There was the buzz going into Sundance and the applause of satisfied audiences at the end of the movie’s screening. But there was also a collective gasp as the last line of the credits rolled past.
Shot on the iPhone 5s.
Sean Baker’s Tangerine, the story of two transgender sex workers in Hollywood, was a break-out hit at the renowned film festival in January. The Hollywood Reporter said the film stands out as “crisp and vigorously cinematic.”
Oft-praised for the rich fringe characters in his independent films, Baker did not set out to change the filmmaking landscape by shooting with a cellphone. Like most indie filmmakers, he had no money.
The making of Tangerine is a story about the rarity of the planets aligning — for the actors, the filmmaker and the startup company, Moondog Labs, now dealing with a heavy demand for the adapter lens Baker used.
“I was pleasantly surprised once I saw it projected,” Baker told Cult of Mac. “There was something different about this. It had an old cinemascope feel to it.”
To make Tangerine, his fifth feature film, Baker used two iPhone 5s’s, one 32G and one 64G. He used steadicam riggings because the light weight of the iPhone can pick up even the slightest shake. Most of the film was shot on the go, including scenes shot from the back of a moving motor scooter. A third camera was purchased but never used because it produced grainier video than the other two, Baker said.
The app he used, Filmic Pro, allowed for a high-quality compression rate and shooting at 24 frames per second. With all the filming done by Baker and his cinematographer, Radium Cheung, shooting was interrupted only once because of full memory on the phone.
But the component Baker said made it possible for him to make the film and achieve a look he wanted was a $160 anamorphic adapter lens for the iPhone made by Rochester, New York-based Moondog Labs.
Anamorphic lenses allow filmmakers to achieve a wide-screen look on 35 mm film. The lenses can cost thousands of dollars for motion picture cameras, though the cost barrier was significantly lowered for filmmakers when more affordable lenses were made for DSLR cameras that shoot video.
Moondog Labs was in the middle of a Kickstarter campaign when Baker inquired about their adapter lens for the iPhone.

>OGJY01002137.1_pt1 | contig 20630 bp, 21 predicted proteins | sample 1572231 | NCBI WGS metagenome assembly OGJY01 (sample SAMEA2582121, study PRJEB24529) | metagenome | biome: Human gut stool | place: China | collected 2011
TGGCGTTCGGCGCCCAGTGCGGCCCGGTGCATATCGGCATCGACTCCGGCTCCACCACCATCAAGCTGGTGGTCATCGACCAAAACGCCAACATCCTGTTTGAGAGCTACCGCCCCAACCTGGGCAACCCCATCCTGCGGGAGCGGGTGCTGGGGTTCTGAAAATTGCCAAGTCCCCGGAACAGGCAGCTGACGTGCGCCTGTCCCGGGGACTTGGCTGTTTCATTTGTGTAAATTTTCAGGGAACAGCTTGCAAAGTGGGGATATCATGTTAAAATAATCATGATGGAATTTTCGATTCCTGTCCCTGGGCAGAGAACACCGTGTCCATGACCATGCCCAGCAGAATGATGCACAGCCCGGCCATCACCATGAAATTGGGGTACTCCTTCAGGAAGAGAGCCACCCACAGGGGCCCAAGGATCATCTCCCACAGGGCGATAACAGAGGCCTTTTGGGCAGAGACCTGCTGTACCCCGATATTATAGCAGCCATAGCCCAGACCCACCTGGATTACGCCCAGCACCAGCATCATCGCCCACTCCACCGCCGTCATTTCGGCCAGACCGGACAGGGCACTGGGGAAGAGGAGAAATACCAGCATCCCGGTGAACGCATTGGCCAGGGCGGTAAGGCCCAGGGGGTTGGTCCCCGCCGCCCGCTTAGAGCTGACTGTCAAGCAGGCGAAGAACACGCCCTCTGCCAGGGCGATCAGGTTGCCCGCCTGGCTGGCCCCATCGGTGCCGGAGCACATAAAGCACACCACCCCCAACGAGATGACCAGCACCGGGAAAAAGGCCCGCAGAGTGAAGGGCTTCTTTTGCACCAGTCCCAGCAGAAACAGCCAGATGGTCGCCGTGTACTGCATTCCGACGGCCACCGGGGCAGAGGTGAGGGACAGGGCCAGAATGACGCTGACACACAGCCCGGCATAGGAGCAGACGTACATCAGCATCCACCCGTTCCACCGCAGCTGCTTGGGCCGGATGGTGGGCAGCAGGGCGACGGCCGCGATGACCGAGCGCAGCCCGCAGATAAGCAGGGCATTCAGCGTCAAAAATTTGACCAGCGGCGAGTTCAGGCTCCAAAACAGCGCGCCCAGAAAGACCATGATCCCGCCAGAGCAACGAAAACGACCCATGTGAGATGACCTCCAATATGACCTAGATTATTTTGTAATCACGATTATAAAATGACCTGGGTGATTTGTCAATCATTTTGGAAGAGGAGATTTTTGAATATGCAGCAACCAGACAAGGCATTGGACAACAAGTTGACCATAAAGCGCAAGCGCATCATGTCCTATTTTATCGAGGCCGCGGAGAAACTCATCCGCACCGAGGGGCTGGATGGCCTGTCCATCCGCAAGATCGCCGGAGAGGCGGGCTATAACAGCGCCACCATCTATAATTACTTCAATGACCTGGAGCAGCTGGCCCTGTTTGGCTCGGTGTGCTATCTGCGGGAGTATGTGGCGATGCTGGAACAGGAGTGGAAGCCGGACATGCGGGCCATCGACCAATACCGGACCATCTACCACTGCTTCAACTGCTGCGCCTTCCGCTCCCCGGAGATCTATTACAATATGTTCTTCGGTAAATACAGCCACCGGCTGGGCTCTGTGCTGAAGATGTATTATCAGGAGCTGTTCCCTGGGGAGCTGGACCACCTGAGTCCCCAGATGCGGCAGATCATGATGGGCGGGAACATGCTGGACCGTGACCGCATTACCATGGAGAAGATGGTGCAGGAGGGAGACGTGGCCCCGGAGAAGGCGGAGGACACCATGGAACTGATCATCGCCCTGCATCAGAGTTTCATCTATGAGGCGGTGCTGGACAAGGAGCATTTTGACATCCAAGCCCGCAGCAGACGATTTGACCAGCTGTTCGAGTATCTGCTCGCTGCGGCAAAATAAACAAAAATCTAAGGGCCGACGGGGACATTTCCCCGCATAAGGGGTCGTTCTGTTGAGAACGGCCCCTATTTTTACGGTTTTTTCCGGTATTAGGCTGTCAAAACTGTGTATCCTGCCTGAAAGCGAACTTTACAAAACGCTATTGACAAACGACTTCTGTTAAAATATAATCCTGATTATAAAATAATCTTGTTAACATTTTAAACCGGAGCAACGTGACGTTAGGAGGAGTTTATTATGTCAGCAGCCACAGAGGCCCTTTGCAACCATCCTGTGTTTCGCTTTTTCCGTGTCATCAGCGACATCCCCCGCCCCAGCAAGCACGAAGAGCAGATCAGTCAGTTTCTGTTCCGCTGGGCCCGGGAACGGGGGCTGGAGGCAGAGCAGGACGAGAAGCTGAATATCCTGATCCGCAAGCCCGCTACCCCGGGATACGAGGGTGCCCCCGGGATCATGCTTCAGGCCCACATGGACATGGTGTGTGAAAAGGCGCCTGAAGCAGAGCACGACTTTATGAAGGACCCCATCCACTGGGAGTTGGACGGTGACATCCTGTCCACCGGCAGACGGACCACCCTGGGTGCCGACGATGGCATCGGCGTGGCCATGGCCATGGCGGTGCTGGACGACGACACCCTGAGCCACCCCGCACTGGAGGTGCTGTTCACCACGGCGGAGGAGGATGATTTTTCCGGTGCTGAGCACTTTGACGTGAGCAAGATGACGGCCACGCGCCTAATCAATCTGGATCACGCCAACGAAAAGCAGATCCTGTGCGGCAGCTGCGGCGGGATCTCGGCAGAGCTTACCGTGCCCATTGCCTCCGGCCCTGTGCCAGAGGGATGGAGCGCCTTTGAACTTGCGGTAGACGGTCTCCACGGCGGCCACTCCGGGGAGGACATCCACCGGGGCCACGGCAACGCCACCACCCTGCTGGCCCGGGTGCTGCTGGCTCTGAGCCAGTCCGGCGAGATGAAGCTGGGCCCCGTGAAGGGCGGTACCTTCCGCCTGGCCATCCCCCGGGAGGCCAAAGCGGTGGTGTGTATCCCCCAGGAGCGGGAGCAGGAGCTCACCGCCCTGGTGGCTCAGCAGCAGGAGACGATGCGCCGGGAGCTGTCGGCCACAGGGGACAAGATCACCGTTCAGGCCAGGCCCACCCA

“It was the reason I could move forward,” said Baker, who did tests with the lens to determine what aesthetic he could achieve before beginning the month-long shoot for Tangerine. “Without it, I could not get that cinematic look. It’s a wonderful tool.”
The footage got a heavy-handed treatment in post-production, with increased color saturation and the addition of a digital grain to give it the look of film.
The cameras were the least expensive part of his small budget. Baker put more money toward a professional sound technician, actors, music and fees to shoot at more locations.
Baker and his team did not reveal the movie was shot on the iPhone, allowing the credits at the premier to break the news.
The exposure at Sundance has already paid off for Baker. Tangerine’s subject matter intersects with a time where transgender issues figure prominently in popular culture and politics. Magnolia Pictures, one of the most important distributors of arthouse, foreign and independent films, picked up the film after Sundance and will release Tangerine to theaters sometime this year.
Moondog Labs, meanwhile, hopes to fill back orders by March as the company stands poised to develop other products for mobile filmmaking, including a new anamorphic adapter that is compatible with the iPro lens system.
“We have loaned gear to a lot of people and we have no way of knowing which projects will be successful and compelling,” said Moondog Labs CEO Julie Gerstenberger. “(Tangerine) was compelling regardless of the fact it was shot on the iPhone. Sundance was great for us. People were questioning the validity of doing a film this way and now I think there is huge potential for mobile filmmaking.”
Just don’t count on Baker doing it again.
He is grateful for what he was able to achieve with Tangerine. He is asked about iPhone filmmaking and his work flow all the time, fielding requests from technology groups and film schools to speak.
But like his contemporaries, he said he is mourning the “death of celluloid,” and is even “pissed off” about it.
He wants his next project to be with A-list actors and a budget that allows him to shoot on film. Baker needs this if he’s going to make a sustainable living as a filmmaker and fund the kind of independent projects for which he has won acclaim (Variety recently named him one of 10 filmmakers to watch).
“There is a danger in doing something like this,” Baker said of achieving a quality film with an iPhone. “You’ve proved to the industry that it can be done and suddenly, they want you to do it again. That’s the danger.”